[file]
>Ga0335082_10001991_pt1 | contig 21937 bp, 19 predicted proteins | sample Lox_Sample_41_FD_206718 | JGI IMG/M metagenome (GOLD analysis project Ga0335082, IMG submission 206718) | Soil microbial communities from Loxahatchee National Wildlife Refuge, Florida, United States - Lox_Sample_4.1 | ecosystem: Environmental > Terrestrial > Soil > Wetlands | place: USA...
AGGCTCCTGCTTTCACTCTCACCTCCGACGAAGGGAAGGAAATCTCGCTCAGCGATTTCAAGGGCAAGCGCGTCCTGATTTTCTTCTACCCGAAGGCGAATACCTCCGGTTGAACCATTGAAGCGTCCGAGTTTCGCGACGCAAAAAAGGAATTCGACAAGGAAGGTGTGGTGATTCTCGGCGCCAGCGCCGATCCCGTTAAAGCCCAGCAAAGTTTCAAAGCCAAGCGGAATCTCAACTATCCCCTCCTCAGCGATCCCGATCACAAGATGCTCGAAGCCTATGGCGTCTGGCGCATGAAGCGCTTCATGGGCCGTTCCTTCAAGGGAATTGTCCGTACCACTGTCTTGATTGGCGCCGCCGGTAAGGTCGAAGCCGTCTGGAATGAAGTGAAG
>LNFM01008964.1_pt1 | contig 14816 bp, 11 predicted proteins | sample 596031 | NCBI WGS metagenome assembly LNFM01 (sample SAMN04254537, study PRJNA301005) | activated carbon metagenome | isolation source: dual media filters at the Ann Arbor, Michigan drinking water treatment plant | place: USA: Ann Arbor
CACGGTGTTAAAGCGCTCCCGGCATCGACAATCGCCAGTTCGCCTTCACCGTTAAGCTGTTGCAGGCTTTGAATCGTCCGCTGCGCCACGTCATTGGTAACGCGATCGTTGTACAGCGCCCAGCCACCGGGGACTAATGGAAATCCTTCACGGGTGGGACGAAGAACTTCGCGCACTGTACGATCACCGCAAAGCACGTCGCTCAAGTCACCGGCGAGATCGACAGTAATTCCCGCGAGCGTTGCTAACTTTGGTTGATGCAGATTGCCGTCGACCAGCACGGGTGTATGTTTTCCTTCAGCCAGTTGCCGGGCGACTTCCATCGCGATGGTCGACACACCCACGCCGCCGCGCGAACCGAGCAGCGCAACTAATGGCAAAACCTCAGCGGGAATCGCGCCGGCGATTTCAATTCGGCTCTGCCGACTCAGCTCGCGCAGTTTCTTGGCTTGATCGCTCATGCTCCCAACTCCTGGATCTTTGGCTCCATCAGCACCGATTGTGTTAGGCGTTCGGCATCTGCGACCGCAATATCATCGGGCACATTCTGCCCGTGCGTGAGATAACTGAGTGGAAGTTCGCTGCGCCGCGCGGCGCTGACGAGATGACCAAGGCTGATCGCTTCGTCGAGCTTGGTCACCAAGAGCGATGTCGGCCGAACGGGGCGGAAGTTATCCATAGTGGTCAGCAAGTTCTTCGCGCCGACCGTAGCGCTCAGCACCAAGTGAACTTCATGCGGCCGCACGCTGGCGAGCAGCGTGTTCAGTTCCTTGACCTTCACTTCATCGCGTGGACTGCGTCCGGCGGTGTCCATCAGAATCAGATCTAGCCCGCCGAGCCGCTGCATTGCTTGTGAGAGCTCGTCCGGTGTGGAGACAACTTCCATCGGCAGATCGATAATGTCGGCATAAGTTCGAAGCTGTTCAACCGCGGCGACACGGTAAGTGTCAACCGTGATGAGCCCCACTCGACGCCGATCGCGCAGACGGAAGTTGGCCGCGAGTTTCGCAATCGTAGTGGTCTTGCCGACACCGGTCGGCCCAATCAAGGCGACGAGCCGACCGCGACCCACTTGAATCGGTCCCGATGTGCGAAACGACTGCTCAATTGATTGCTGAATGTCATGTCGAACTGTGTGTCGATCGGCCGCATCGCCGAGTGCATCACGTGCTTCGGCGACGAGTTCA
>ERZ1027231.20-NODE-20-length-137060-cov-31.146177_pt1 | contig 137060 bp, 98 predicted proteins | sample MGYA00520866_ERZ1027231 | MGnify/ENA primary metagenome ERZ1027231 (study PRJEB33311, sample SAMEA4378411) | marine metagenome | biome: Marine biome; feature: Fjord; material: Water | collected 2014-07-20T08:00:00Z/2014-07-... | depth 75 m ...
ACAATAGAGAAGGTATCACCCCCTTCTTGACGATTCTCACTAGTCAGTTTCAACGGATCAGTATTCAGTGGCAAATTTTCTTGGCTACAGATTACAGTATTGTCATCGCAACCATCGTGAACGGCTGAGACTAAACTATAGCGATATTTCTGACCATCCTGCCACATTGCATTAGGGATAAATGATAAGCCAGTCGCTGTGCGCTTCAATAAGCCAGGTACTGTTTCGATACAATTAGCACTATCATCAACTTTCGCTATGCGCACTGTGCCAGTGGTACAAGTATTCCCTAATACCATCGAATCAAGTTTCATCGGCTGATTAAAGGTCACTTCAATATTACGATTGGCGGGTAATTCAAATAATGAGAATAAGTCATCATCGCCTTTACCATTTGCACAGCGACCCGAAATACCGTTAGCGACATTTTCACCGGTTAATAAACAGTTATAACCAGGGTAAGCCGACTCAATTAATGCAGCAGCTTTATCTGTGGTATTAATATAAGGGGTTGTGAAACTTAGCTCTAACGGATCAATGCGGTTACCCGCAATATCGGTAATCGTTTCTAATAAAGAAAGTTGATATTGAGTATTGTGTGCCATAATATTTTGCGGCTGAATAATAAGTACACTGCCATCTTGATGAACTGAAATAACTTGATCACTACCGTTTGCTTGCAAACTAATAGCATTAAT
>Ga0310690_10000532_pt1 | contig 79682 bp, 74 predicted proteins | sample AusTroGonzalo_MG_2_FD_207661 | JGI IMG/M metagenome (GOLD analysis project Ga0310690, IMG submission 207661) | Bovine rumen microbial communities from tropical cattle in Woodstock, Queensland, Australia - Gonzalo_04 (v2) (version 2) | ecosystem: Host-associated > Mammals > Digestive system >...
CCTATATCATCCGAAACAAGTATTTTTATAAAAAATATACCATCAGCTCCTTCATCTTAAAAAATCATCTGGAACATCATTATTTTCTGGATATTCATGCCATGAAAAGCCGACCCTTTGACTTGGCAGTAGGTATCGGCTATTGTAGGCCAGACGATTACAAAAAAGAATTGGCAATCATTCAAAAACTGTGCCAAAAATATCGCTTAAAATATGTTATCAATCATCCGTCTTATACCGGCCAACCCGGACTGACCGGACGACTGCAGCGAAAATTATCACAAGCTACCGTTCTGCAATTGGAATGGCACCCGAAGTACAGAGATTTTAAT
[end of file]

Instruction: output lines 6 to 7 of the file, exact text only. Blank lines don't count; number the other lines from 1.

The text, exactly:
ACAATAGAGAAGGTATCACCCCCTTCTTGACGATTCTCACTAGTCAGTTTCAACGGATCAGTATTCAGTGGCAAATTTTCTTGGCTACAGATTACAGTATTGTCATCGCAACCATCGTGAACGGCTGAGACTAAACTATAGCGATATTTCTGACCATCCTGCCACATTGCATTAGGGATAAATGATAAGCCAGTCGCTGTGCGCTTCAATAAGCCAGGTACTGTTTCGATACAATTAGCACTATCATCAACTTTCGCTATGCGCACTGTGCCAGTGGTACAAGTATTCCCTAATACCATCGAATCAAGTTTCATCGGCTGATTAAAGGTCACTTCAATATTACGATTGGCGGGTAATTCAAATAATGAGAATAAGTCATCATCGCCTTTACCATTTGCACAGCGACCCGAAATACCGTTAGCGACATTTTCACCGGTTAATAAACAGTTATAACCAGGGTAAGCCGACTCAATTAATGCAGCAGCTTTATCTGTGGTATTAATATAAGGGGTTGTGAAACTTAGCTCTAACGGATCAATGCGGTTACCCGCAATATCGGTAATCGTTTCTAATAAAGAAAGTTGATATTGAGTATTGTGTGCCATAATATTTTGCGGCTGAATAATAAGTACACTGCCATCTTGATGAACTGAAATAACTTGATCACTACCGTTTGCTTGCAAACTAATAGCATTAAT
>Ga0310690_10000532_pt1 | contig 79682 bp, 74 predicted proteins | sample AusTroGonzalo_MG_2_FD_207661 | JGI IMG/M metagenome (GOLD analysis project Ga0310690, IMG submission 207661) | Bovine rumen microbial communities from tropical cattle in Woodstock, Queensland, Australia - Gonzalo_04 (v2) (version 2) | ecosystem: Host-associated > Mammals > Digestive system >...